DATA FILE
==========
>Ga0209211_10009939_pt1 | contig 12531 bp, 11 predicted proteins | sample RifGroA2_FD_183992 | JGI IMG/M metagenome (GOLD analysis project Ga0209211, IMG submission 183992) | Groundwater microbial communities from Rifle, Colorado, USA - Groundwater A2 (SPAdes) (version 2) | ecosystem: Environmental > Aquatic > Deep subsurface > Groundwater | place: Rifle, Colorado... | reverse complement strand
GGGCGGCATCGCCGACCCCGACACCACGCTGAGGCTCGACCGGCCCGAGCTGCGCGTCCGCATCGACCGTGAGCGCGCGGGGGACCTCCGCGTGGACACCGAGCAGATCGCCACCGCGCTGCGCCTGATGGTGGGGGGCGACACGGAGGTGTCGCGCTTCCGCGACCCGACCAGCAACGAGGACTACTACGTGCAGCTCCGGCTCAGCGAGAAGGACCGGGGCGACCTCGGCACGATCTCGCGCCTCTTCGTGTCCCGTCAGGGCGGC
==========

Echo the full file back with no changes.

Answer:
>Ga0209211_10009939_pt1 | contig 12531 bp, 11 predicted proteins | sample RifGroA2_FD_183992 | JGI IMG/M metagenome (GOLD analysis project Ga0209211, IMG submission 183992) | Groundwater microbial communities from Rifle, Colorado, USA - Groundwater A2 (SPAdes) (version 2) | ecosystem: Environmental > Aquatic > Deep subsurface > Groundwater | place: Rifle, Colorado... | reverse complement strand
GGGCGGCATCGCCGACCCCGACACCACGCTGAGGCTCGACCGGCCCGAGCTGCGCGTCCGCATCGACCGTGAGCGCGCGGGGGACCTCCGCGTGGACACCGAGCAGATCGCCACCGCGCTGCGCCTGATGGTGGGGGGCGACACGGAGGTGTCGCGCTTCCGCGACCCGACCAGCAACGAGGACTACTACGTGCAGCTCCGGCTCAGCGAGAAGGACCGGGGCGACCTCGGCACGATCTCGCGCCTCTTCGTGTCCCGTCAGGGCGGC